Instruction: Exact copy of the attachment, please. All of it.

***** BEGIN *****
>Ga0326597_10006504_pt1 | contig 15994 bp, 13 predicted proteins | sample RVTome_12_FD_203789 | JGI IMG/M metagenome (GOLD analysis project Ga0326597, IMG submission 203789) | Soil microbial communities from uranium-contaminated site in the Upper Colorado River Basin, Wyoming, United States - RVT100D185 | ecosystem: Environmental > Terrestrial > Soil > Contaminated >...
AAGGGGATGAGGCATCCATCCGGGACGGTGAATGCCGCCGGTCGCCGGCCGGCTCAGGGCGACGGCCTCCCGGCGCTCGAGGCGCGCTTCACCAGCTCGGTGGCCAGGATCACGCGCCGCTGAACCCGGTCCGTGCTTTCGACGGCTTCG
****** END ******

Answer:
>Ga0326597_10006504_pt1 | contig 15994 bp, 13 predicted proteins | sample RVTome_12_FD_203789 | JGI IMG/M metagenome (GOLD analysis project Ga0326597, IMG submission 203789) | Soil microbial communities from uranium-contaminated site in the Upper Colorado River Basin, Wyoming, United States - RVT100D185 | ecosystem: Environmental > Terrestrial > Soil > Contaminated >...
AAGGGGATGAGGCATCCATCCGGGACGGTGAATGCCGCCGGTCGCCGGCCGGCTCAGGGCGACGGCCTCCCGGCGCTCGAGGCGCGCTTCACCAGCTCGGTGGCCAGGATCACGCGCCGCTGAACCCGGTCCGTGCTTTCGACGGCTTCG